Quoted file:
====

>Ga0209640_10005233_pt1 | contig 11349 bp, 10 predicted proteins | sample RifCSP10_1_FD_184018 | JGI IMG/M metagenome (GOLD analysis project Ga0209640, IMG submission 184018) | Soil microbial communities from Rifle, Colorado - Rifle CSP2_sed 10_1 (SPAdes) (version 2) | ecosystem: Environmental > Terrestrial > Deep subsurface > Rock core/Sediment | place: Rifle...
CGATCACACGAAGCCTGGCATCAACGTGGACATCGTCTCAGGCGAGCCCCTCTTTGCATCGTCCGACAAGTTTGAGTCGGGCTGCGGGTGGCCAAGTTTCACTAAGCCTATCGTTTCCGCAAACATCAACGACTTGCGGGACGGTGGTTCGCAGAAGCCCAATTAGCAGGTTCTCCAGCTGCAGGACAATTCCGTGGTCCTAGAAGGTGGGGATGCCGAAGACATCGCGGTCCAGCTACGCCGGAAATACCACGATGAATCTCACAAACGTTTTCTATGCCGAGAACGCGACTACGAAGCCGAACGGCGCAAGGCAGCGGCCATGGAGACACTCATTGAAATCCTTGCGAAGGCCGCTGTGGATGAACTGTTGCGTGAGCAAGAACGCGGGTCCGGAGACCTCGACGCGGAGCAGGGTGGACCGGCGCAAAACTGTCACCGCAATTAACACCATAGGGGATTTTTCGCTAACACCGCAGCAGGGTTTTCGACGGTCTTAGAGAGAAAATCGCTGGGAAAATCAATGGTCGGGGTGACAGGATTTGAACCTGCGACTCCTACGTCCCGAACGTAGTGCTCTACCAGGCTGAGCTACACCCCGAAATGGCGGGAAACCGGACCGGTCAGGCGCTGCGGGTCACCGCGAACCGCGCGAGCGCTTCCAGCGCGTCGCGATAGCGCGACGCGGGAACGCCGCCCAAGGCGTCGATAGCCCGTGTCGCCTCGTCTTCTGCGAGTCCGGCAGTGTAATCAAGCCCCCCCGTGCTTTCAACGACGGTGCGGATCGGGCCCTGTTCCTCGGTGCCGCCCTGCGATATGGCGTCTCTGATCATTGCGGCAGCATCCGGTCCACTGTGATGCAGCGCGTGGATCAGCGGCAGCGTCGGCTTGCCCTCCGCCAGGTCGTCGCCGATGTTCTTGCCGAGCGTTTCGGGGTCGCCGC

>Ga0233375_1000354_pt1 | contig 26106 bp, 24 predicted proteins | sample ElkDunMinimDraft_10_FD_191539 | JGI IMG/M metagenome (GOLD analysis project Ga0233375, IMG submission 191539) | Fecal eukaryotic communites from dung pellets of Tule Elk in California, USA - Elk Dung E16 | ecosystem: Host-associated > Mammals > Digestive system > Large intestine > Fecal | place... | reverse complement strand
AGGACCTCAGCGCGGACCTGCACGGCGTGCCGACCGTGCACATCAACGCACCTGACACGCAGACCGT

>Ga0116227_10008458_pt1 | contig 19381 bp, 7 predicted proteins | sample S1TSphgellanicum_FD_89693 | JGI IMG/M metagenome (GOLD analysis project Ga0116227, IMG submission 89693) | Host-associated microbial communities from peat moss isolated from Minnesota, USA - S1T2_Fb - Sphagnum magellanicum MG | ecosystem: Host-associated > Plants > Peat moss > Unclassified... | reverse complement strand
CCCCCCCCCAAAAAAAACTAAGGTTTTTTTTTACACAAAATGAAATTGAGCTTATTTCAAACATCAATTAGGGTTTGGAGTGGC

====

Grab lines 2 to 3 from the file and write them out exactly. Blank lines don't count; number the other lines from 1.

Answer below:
CGATCACACGAAGCCTGGCATCAACGTGGACATCGTCTCAGGCGAGCCCCTCTTTGCATCGTCCGACAAGTTTGAGTCGGGCTGCGGGTGGCCAAGTTTCACTAAGCCTATCGTTTCCGCAAACATCAACGACTTGCGGGACGGTGGTTCGCAGAAGCCCAATTAGCAGGTTCTCCAGCTGCAGGACAATTCCGTGGTCCTAGAAGGTGGGGATGCCGAAGACATCGCGGTCCAGCTACGCCGGAAATACCACGATGAATCTCACAAACGTTTTCTATGCCGAGAACGCGACTACGAAGCCGAACGGCGCAAGGCAGCGGCCATGGAGACACTCATTGAAATCCTTGCGAAGGCCGCTGTGGATGAACTGTTGCGTGAGCAAGAACGCGGGTCCGGAGACCTCGACGCGGAGCAGGGTGGACCGGCGCAAAACTGTCACCGCAATTAACACCATAGGGGATTTTTCGCTAACACCGCAGCAGGGTTTTCGACGGTCTTAGAGAGAAAATCGCTGGGAAAATCAATGGTCGGGGTGACAGGATTTGAACCTGCGACTCCTACGTCCCGAACGTAGTGCTCTACCAGGCTGAGCTACACCCCGAAATGGCGGGAAACCGGACCGGTCAGGCGCTGCGGGTCACCGCGAACCGCGCGAGCGCTTCCAGCGCGTCGCGATAGCGCGACGCGGGAACGCCGCCCAAGGCGTCGATAGCCCGTGTCGCCTCGTCTTCTGCGAGTCCGGCAGTGTAATCAAGCCCCCCCGTGCTTTCAACGACGGTGCGGATCGGGCCCTGTTCCTCGGTGCCGCCCTGCGATATGGCGTCTCTGATCATTGCGGCAGCATCCGGTCCACTGTGATGCAGCGCGTGGATCAGCGGCAGCGTCGGCTTGCCCTCCGCCAGGTCGTCGCCGATGTTCTTGCCGAGCGTTTCGGGGTCGCCGC

>Ga0233375_1000354_pt1 | contig 26106 bp, 24 predicted proteins | sample ElkDunMinimDraft_10_FD_191539 | JGI IMG/M metagenome (GOLD analysis project Ga0233375, IMG submission 191539) | Fecal eukaryotic communites from dung pellets of Tule Elk in California, USA - Elk Dung E16 | ecosystem: Host-associated > Mammals > Digestive system > Large intestine > Fecal | place... | reverse complement strand